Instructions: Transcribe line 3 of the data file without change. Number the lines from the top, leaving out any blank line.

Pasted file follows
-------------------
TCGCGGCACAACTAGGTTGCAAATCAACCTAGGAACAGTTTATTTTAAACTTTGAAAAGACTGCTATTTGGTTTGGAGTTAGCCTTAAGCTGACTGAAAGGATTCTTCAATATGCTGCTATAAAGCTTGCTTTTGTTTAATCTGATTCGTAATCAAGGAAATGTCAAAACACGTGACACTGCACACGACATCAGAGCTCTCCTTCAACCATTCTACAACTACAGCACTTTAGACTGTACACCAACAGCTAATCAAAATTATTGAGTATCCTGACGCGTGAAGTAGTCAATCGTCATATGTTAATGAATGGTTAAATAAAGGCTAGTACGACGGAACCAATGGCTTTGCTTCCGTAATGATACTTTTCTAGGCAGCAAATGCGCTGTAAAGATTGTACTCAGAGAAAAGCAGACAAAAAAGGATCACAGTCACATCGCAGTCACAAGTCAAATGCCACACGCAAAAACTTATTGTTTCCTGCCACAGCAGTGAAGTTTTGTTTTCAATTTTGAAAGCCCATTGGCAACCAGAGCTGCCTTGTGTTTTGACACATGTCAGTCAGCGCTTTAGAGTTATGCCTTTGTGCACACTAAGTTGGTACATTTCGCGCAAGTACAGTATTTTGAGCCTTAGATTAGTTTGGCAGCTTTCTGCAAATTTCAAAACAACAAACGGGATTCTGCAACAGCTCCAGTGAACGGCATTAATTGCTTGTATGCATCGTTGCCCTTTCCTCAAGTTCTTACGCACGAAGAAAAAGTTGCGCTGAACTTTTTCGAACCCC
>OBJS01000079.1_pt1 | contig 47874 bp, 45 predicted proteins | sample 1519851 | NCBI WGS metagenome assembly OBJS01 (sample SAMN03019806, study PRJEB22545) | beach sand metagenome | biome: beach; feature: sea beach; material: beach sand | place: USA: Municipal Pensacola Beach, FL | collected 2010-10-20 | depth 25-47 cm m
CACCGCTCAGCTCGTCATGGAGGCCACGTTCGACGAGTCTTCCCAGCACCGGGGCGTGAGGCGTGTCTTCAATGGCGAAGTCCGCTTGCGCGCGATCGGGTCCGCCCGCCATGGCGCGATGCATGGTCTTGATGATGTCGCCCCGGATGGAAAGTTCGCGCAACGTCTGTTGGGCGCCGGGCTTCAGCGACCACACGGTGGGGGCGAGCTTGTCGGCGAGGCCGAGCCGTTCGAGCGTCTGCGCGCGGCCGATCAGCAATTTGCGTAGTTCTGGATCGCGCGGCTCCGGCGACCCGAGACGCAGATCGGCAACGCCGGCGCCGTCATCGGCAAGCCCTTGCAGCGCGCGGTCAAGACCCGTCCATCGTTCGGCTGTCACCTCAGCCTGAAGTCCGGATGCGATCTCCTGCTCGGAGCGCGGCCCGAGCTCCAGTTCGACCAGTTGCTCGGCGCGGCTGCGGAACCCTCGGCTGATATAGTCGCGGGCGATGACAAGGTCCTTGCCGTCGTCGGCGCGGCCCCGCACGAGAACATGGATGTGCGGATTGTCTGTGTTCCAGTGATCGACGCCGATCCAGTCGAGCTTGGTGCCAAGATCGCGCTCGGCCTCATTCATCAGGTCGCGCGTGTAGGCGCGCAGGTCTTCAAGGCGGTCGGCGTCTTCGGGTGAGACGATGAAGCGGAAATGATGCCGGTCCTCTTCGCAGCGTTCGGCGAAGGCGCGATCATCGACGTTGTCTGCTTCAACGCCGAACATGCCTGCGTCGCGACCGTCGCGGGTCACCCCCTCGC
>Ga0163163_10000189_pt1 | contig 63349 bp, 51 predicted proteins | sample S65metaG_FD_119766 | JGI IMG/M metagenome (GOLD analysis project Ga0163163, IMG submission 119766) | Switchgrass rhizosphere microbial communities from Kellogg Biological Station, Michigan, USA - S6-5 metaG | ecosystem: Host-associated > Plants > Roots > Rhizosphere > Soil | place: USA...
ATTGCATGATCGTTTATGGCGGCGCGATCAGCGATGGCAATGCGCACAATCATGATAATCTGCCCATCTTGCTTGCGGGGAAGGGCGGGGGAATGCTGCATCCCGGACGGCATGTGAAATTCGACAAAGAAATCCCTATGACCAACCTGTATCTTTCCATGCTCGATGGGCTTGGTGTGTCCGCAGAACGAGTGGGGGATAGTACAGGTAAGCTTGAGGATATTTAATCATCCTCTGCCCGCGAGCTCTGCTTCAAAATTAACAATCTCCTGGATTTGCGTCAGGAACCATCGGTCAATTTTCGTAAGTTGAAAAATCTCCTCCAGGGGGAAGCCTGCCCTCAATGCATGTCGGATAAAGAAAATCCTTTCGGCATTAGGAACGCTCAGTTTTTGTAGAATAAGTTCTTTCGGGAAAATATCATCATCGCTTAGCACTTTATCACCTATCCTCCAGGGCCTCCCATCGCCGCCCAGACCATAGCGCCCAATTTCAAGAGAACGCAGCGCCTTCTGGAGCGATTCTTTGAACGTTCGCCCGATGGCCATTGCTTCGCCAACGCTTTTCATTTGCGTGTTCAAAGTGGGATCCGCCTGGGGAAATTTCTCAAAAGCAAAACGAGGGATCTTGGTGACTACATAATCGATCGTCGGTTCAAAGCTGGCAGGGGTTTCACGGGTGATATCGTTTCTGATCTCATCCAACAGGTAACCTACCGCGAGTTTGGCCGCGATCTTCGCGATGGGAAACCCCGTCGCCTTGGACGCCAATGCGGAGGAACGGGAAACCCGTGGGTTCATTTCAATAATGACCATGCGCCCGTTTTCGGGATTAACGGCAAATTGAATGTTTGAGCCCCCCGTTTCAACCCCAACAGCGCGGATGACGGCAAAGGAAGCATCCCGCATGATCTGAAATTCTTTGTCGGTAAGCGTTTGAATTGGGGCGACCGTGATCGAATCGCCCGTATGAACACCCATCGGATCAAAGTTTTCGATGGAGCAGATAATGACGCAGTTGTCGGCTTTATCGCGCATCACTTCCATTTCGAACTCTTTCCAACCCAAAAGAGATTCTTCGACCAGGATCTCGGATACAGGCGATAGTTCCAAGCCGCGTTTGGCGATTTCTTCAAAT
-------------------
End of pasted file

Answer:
CACCGCTCAGCTCGTCATGGAGGCCACGTTCGACGAGTCTTCCCAGCACCGGGGCGTGAGGCGTGTCTTCAATGGCGAAGTCCGCTTGCGCGCGATCGGGTCCGCCCGCCATGGCGCGATGCATGGTCTTGATGATGTCGCCCCGGATGGAAAGTTCGCGCAACGTCTGTTGGGCGCCGGGCTTCAGCGACCACACGGTGGGGGCGAGCTTGTCGGCGAGGCCGAGCCGTTCGAGCGTCTGCGCGCGGCCGATCAGCAATTTGCGTAGTTCTGGATCGCGCGGCTCCGGCGACCCGAGACGCAGATCGGCAACGCCGGCGCCGTCATCGGCAAGCCCTTGCAGCGCGCGGTCAAGACCCGTCCATCGTTCGGCTGTCACCTCAGCCTGAAGTCCGGATGCGATCTCCTGCTCGGAGCGCGGCCCGAGCTCCAGTTCGACCAGTTGCTCGGCGCGGCTGCGGAACCCTCGGCTGATATAGTCGCGGGCGATGACAAGGTCCTTGCCGTCGTCGGCGCGGCCCCGCACGAGAACATGGATGTGCGGATTGTCTGTGTTCCAGTGATCGACGCCGATCCAGTCGAGCTTGGTGCCAAGATCGCGCTCGGCCTCATTCATCAGGTCGCGCGTGTAGGCGCGCAGGTCTTCAAGGCGGTCGGCGTCTTCGGGTGAGACGATGAAGCGGAAATGATGCCGGTCCTCTTCGCAGCGTTCGGCGAAGGCGCGATCATCGACGTTGTCTGCTTCAACGCCGAACATGCCTGCGTCGCGACCGTCGCGGGTCACCCCCTCGC